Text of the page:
Some good news for UK High Street performance comes on the back of much doom and gloom about the future of shopping in our towns and cities. Recent high profile collapses such as Blockbuster or Jessops and the highlighting of the tax affairs of online retailers all point to the need for changes if the High Street is to survive.
I had thought that the review by Mary Portas was intended to achieve some change here, but it sounds as if this might be struggling with disagreements, or at least with the difficulties of making real change that can often be painful.
My understanding about the Portas review is that there isn’t much in there about how the offline/High Street world should work in tandem with online. I had a quick read of it and can’t find mention of this. I personally think this is a really important element to consider, and might be critical to helping make sure our High Streets don’t just become boarded up premises intermingled with the odd charity shop.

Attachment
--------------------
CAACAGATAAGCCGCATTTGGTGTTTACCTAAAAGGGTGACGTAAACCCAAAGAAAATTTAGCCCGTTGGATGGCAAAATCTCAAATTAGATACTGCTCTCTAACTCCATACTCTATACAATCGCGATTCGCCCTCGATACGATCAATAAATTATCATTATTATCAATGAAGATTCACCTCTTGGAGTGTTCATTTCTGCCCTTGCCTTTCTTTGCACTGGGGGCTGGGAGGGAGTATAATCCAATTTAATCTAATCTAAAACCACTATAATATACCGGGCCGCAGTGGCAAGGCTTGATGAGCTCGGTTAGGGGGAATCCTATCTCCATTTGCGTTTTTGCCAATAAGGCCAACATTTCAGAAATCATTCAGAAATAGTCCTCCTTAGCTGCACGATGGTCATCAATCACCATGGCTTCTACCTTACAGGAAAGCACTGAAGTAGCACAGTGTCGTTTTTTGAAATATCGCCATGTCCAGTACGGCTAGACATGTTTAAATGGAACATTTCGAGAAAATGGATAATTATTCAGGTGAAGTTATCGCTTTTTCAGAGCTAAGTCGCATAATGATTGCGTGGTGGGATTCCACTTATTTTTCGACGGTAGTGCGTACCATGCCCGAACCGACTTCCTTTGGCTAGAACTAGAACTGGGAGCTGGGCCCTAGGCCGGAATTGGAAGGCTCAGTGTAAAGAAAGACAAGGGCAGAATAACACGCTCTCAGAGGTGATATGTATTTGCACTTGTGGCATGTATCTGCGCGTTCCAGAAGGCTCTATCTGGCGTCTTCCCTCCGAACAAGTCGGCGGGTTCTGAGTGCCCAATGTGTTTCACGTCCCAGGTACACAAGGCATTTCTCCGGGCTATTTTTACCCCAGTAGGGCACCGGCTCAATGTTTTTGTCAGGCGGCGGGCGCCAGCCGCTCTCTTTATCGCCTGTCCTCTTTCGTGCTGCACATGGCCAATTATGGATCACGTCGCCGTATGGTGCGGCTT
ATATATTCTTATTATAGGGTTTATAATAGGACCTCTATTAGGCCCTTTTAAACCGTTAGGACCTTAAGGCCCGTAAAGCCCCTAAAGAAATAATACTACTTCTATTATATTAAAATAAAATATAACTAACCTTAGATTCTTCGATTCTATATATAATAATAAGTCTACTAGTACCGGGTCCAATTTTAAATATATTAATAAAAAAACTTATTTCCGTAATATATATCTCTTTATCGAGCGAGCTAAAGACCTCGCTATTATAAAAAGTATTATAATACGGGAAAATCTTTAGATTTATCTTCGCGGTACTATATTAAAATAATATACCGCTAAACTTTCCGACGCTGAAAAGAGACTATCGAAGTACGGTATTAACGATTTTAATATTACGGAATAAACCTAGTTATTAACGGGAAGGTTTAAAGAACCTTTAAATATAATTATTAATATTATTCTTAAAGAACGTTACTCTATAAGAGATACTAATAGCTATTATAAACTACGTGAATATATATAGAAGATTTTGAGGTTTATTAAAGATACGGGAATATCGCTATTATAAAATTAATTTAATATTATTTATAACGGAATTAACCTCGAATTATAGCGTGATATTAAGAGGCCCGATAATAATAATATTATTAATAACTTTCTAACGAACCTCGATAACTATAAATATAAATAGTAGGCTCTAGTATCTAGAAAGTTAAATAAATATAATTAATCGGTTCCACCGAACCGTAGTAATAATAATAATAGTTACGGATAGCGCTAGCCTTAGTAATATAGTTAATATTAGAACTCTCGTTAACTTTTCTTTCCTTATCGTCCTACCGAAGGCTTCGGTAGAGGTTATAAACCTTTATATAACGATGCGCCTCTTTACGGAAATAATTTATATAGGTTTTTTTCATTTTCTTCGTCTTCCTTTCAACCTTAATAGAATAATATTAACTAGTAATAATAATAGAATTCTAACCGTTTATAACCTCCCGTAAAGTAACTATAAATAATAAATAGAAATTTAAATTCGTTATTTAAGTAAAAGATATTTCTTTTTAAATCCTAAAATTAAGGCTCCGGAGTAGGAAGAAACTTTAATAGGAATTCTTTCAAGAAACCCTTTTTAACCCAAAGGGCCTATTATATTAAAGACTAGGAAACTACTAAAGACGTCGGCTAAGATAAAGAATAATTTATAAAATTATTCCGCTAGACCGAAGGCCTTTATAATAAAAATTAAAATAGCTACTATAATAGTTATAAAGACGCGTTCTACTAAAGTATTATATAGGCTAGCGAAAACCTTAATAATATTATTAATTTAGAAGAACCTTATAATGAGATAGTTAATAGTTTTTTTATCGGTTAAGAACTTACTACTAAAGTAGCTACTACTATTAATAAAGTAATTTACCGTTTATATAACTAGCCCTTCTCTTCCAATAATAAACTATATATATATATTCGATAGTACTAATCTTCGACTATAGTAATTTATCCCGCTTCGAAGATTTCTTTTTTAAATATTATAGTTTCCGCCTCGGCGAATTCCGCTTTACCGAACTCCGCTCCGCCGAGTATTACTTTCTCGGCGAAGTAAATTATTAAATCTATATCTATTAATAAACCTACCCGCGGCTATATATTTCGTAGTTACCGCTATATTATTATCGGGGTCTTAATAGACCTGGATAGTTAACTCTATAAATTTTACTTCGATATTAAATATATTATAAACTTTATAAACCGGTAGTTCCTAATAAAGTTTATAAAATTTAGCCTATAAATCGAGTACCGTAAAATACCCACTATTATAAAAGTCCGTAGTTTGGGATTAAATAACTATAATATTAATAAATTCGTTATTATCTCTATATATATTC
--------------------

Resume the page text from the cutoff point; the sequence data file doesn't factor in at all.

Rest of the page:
So my idea is for either existing online retailers, or potentially an independent company, to set-up High Street premises that serve as community hubs and delivery destinations for online purchased products. They should also offer facilities for returns, which certainly for me are the bane of online shopping. Knowing that I can get an item delivered to such a hub, possibly even same day (maybe a stretch, but in time) but also knowing I can go there and return an item with ease would be interesting to me. I think I’d use it, and while there would probably buy a coffee, maybe even lunch or perhaps pop around the corner to a real bricks and mortar store.
Amazon and others already run delivery locker systems, and you can have items delivered to local stores today, but a specific hub for this purpose with some associated products or services might be commercially viable.
Rather than battle the online retailer, maybe getting that customer onto the High Street in this way is worth considering?